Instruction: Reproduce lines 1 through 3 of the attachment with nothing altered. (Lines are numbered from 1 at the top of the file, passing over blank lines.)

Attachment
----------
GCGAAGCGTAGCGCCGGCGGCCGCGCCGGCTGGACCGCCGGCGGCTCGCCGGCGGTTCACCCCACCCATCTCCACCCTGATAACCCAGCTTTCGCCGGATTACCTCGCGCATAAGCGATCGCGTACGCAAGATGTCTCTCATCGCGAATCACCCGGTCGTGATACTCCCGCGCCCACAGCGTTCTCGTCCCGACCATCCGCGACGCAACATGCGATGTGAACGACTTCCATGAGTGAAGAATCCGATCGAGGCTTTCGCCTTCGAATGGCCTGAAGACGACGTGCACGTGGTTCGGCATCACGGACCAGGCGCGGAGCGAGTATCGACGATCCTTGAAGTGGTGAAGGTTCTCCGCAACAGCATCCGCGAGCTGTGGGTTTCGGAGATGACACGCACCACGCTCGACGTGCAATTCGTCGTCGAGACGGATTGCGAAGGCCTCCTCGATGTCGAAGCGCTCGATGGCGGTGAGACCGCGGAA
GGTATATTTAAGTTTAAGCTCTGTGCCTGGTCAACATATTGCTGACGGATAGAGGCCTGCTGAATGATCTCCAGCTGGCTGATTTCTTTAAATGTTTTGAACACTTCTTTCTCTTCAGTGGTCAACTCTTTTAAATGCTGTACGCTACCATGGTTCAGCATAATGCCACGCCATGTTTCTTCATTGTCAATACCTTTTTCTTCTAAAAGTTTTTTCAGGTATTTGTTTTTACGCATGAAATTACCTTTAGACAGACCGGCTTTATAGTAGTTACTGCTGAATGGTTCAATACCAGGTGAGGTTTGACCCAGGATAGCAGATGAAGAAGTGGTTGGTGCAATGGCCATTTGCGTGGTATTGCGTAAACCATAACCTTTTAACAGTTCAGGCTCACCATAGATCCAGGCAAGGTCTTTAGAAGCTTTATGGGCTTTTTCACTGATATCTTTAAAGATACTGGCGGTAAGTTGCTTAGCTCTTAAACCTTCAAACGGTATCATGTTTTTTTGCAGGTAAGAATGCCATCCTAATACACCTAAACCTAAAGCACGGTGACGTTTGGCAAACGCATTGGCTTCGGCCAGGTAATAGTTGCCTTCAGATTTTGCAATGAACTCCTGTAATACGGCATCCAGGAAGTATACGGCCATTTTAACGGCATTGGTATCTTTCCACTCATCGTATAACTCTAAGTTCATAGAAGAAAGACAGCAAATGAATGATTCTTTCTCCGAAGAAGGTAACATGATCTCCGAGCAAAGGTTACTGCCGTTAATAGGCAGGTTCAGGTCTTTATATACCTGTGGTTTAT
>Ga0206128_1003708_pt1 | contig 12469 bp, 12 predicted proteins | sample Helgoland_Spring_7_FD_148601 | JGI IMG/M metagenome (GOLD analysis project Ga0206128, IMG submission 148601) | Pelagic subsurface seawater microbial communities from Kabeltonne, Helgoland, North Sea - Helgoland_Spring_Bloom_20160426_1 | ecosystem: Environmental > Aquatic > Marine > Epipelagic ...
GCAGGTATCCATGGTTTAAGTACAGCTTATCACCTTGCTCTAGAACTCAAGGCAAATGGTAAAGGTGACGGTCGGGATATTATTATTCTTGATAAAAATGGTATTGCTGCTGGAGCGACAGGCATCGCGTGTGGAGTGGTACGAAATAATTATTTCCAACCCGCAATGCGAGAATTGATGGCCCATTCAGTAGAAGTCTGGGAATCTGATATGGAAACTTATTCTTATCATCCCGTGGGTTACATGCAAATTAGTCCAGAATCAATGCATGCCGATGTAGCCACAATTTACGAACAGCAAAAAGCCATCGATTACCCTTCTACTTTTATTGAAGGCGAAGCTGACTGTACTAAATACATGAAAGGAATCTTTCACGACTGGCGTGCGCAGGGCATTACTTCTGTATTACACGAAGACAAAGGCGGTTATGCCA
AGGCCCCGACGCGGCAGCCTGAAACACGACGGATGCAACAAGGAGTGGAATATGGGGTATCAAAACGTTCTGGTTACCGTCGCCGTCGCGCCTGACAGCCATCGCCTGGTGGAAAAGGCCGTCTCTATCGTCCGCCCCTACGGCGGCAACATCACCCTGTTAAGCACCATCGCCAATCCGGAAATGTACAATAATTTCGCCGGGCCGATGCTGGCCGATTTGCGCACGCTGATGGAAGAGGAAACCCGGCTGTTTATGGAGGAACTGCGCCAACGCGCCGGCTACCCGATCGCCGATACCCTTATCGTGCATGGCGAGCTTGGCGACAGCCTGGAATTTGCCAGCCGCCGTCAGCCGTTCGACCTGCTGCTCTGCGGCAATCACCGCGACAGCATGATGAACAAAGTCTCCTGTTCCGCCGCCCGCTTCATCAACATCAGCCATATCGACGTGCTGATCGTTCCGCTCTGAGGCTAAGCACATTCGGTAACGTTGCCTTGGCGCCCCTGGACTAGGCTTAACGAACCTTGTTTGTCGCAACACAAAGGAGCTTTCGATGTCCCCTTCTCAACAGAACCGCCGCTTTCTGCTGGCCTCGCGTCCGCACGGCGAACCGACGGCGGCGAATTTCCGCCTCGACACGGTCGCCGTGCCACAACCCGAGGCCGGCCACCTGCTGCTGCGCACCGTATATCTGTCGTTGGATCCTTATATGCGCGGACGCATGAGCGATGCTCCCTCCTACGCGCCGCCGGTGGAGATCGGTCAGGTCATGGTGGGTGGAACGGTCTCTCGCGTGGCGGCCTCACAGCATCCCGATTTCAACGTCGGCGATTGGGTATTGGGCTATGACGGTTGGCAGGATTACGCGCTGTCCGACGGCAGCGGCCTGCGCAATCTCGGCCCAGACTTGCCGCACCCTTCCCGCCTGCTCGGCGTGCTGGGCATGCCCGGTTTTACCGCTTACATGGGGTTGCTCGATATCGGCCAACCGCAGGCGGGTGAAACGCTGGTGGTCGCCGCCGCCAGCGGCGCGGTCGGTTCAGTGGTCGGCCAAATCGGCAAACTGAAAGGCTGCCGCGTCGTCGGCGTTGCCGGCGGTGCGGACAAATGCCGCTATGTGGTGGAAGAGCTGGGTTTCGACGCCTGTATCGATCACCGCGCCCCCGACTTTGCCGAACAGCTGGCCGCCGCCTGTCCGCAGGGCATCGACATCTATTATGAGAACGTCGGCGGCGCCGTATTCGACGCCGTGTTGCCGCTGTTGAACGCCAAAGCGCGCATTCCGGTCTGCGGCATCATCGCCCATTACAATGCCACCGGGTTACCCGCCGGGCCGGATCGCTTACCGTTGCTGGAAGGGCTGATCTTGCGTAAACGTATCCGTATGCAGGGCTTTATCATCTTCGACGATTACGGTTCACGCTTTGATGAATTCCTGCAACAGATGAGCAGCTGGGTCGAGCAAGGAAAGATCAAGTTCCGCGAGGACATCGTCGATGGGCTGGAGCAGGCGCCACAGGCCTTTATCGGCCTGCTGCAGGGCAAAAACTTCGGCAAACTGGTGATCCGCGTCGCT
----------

GCGAAGCGTAGCGCCGGCGGCCGCGCCGGCTGGACCGCCGGCGGCTCGCCGGCGGTTCACCCCACCCATCTCCACCCTGATAACCCAGCTTTCGCCGGATTACCTCGCGCATAAGCGATCGCGTACGCAAGATGTCTCTCATCGCGAATCACCCGGTCGTGATACTCCCGCGCCCACAGCGTTCTCGTCCCGACCATCCGCGACGCAACATGCGATGTGAACGACTTCCATGAGTGAAGAATCCGATCGAGGCTTTCGCCTTCGAATGGCCTGAAGACGACGTGCACGTGGTTCGGCATCACGGACCAGGCGCGGAGCGAGTATCGACGATCCTTGAAGTGGTGAAGGTTCTCCGCAACAGCATCCGCGAGCTGTGGGTTTCGGAGATGACACGCACCACGCTCGACGTGCAATTCGTCGTCGAGACGGATTGCGAAGGCCTCCTCGATGTCGAAGCGCTCGATGGCGGTGAGACCGCGGAA
GGTATATTTAAGTTTAAGCTCTGTGCCTGGTCAACATATTGCTGACGGATAGAGGCCTGCTGAATGATCTCCAGCTGGCTGATTTCTTTAAATGTTTTGAACACTTCTTTCTCTTCAGTGGTCAACTCTTTTAAATGCTGTACGCTACCATGGTTCAGCATAATGCCACGCCATGTTTCTTCATTGTCAATACCTTTTTCTTCTAAAAGTTTTTTCAGGTATTTGTTTTTACGCATGAAATTACCTTTAGACAGACCGGCTTTATAGTAGTTACTGCTGAATGGTTCAATACCAGGTGAGGTTTGACCCAGGATAGCAGATGAAGAAGTGGTTGGTGCAATGGCCATTTGCGTGGTATTGCGTAAACCATAACCTTTTAACAGTTCAGGCTCACCATAGATCCAGGCAAGGTCTTTAGAAGCTTTATGGGCTTTTTCACTGATATCTTTAAAGATACTGGCGGTAAGTTGCTTAGCTCTTAAACCTTCAAACGGTATCATGTTTTTTTGCAGGTAAGAATGCCATCCTAATACACCTAAACCTAAAGCACGGTGACGTTTGGCAAACGCATTGGCTTCGGCCAGGTAATAGTTGCCTTCAGATTTTGCAATGAACTCCTGTAATACGGCATCCAGGAAGTATACGGCCATTTTAACGGCATTGGTATCTTTCCACTCATCGTATAACTCTAAGTTCATAGAAGAAAGACAGCAAATGAATGATTCTTTCTCCGAAGAAGGTAACATGATCTCCGAGCAAAGGTTACTGCCGTTAATAGGCAGGTTCAGGTCTTTATATACCTGTGGTTTAT
>Ga0206128_1003708_pt1 | contig 12469 bp, 12 predicted proteins | sample Helgoland_Spring_7_FD_148601 | JGI IMG/M metagenome (GOLD analysis project Ga0206128, IMG submission 148601) | Pelagic subsurface seawater microbial communities from Kabeltonne, Helgoland, North Sea - Helgoland_Spring_Bloom_20160426_1 | ecosystem: Environmental > Aquatic > Marine > Epipelagic ...